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ratpack

ratpack

[work in progress]

npm install ratpack -g

or download the latest release

ratpack

ratpack is for beginners, tinkerers, ents, cylons.

quickstart

  • write a javascript file, say script.js, and save it somewhere. maybe it looks like this -

      require('react-dom').render(
        <div>hello world</div>, 
        document.getElementById('root'))
  • drag it on to the app, or run ratpack script.js

  • magic

more

ratpack gets rid of all the starting boilerplate for building and running the so-called 'modern' javascript stack, letting you immediately jump into the core of your problem.

  • steals a bunch of code/tools from create-react-app for live reloading, in-browser error messaging, file loaders for css, images, etc, and you can load your own loaders with js pragmas
  • comes with liberal babel defaults, including future facing extensions (and decorators!). You can also use a local .babelrc file (experimental).
  • preloads libraries like react, react-router@4, and glamor. It'll also use modules from your own node_modules folder, and you can add your own 'globally' by installing with npm/yarn to ~/.ratpack
  • use a local public folder to serve static assets that can't be imported (todo - and / or to serve a custom index.html)
  • use pragmas at the top of your file to configure ratpack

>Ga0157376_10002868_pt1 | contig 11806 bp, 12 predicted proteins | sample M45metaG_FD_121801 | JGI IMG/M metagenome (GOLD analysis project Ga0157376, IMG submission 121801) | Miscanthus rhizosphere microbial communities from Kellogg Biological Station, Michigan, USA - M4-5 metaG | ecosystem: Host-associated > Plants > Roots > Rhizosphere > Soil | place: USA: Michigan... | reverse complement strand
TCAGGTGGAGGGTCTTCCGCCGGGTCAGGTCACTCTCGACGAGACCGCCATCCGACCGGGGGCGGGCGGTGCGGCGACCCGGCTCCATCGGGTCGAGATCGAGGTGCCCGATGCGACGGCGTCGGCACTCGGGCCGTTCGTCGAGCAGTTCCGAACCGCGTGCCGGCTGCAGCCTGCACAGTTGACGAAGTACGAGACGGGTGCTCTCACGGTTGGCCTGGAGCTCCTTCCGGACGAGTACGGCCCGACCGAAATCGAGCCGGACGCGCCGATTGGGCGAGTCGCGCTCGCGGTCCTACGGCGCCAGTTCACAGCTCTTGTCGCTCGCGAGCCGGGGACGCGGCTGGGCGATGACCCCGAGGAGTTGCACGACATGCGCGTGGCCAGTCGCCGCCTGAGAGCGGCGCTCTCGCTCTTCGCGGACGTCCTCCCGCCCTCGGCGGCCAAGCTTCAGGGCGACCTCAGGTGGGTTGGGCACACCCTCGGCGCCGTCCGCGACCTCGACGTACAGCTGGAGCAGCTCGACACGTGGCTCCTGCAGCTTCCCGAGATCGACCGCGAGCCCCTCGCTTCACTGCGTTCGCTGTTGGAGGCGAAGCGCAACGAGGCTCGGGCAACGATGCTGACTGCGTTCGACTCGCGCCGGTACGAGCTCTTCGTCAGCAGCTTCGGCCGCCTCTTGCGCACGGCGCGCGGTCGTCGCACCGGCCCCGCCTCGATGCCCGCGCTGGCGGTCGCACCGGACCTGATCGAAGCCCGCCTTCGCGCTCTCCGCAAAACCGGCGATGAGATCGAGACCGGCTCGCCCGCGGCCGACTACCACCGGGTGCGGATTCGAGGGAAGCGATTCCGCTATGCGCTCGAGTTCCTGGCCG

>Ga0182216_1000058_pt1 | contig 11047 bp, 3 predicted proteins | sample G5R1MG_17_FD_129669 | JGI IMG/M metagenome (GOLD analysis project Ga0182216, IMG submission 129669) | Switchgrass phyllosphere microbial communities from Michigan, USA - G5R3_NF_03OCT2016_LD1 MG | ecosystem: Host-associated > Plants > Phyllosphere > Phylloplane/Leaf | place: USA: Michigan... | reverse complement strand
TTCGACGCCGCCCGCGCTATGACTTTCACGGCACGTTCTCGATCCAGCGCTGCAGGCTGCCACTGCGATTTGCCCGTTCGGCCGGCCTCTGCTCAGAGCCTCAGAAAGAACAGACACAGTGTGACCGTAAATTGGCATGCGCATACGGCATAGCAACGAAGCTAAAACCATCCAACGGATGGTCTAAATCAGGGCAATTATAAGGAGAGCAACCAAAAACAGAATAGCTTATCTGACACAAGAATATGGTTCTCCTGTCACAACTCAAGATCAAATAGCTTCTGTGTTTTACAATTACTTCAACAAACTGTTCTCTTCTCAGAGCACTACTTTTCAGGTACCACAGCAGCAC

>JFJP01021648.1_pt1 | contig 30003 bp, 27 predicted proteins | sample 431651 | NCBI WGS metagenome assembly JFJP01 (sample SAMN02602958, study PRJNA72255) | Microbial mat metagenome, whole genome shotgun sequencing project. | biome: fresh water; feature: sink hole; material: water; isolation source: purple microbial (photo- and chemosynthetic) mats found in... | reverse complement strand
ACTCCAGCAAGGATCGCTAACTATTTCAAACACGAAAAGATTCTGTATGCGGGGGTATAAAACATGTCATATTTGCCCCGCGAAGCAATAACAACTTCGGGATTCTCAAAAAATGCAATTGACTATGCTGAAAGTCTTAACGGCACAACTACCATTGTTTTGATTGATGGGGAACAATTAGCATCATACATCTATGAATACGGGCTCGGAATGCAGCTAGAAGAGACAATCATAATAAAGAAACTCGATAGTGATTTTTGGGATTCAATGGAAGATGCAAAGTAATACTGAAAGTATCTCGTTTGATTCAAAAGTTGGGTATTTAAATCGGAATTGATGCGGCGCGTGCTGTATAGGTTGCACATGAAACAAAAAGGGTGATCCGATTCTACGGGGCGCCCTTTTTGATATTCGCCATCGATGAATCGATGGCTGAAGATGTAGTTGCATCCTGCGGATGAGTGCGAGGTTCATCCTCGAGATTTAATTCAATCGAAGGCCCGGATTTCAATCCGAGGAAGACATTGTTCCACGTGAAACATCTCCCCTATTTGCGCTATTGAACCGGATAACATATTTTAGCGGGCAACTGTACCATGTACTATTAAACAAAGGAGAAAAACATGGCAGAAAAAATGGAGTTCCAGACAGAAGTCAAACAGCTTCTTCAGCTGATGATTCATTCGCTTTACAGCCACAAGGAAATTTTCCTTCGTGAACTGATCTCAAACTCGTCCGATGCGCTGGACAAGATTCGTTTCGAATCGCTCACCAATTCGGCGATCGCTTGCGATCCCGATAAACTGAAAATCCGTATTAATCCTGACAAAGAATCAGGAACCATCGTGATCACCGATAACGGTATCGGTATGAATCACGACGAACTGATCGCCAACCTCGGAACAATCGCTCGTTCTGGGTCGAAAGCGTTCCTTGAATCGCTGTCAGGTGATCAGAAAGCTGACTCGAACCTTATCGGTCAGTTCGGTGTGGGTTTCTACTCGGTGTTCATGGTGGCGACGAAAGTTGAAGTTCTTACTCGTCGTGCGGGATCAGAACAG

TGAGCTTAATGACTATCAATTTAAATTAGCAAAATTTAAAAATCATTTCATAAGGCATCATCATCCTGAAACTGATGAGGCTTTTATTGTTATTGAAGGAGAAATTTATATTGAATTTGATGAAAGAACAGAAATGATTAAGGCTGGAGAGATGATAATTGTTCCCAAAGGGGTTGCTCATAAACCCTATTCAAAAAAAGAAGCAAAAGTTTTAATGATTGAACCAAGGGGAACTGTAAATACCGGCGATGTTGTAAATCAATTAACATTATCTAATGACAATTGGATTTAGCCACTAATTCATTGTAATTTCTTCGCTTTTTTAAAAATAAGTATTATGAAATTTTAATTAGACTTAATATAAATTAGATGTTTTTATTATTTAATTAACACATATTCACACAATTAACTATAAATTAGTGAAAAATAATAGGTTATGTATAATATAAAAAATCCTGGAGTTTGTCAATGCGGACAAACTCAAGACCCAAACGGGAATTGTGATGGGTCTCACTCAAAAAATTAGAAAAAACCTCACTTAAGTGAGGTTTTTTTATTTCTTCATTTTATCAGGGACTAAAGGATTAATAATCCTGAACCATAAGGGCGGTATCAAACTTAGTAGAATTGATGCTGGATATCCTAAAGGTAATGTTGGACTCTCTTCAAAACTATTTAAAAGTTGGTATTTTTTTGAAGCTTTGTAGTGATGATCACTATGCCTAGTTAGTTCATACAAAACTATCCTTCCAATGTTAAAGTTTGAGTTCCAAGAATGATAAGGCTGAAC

• todo - will autoupdate itself whenever I make a 'release', so you're using the latest versions of presets and packaged libs almost as soon they're out
  • todo - a preferences pane to edit 'global' settings; toggle presets, add libs, etc

long, rambly rationale

tl;dr - old school flow, new age ride.

So, you're reading a tutorial on requestIdleCallback / render callbacks with react / javascript thoughtlording. Or you've just had an idea for a new algorithm for reversing a binary tree. Or maybe you need to write a shitty benchmark to convince your boss that yes, immutable data is fast enough. In any case, you need to quickly write and run some code. What do you do?

These first 2 minutes are critical. The idea you've just had is ephemeral, and needs to be written down fast. It'll be dirty, and you might just throw it away later. At this point, you don't care about the framework wars and modularity shaming and whatever. This is all about you.

Back in my day, I would write a javascript file (and a dumb html holder), and just run it in a browser. Sure, I had a bajillion other problems, but I liked the brutal efficiency of being seconds away from taking a random idea and turning it into pixels. Bikeshedding over 'build systems' was never the first step.

Mind you, we still had build systems, and we bikeshedded a lot over them and how we built our apps, but those 'apps' were a different context; built for teams and stability. Indeed, deep inside those app folders it wasn't uncommon to find 'demo' pages and .md scratchpads for ideas.

But 'personal' coding? Totally different rules. For one, you'd usually want the latest versions of libs. You want as little boilerplate as possible, to jump into the meat of the problem immediately. Maybe you'd have a little /code folder with all your commonly used libs and personal experiments. Even in the context of a larger project, maybe you want to work on a component in isolation, but don't want / need to use the project's main infrastructure.

Times change.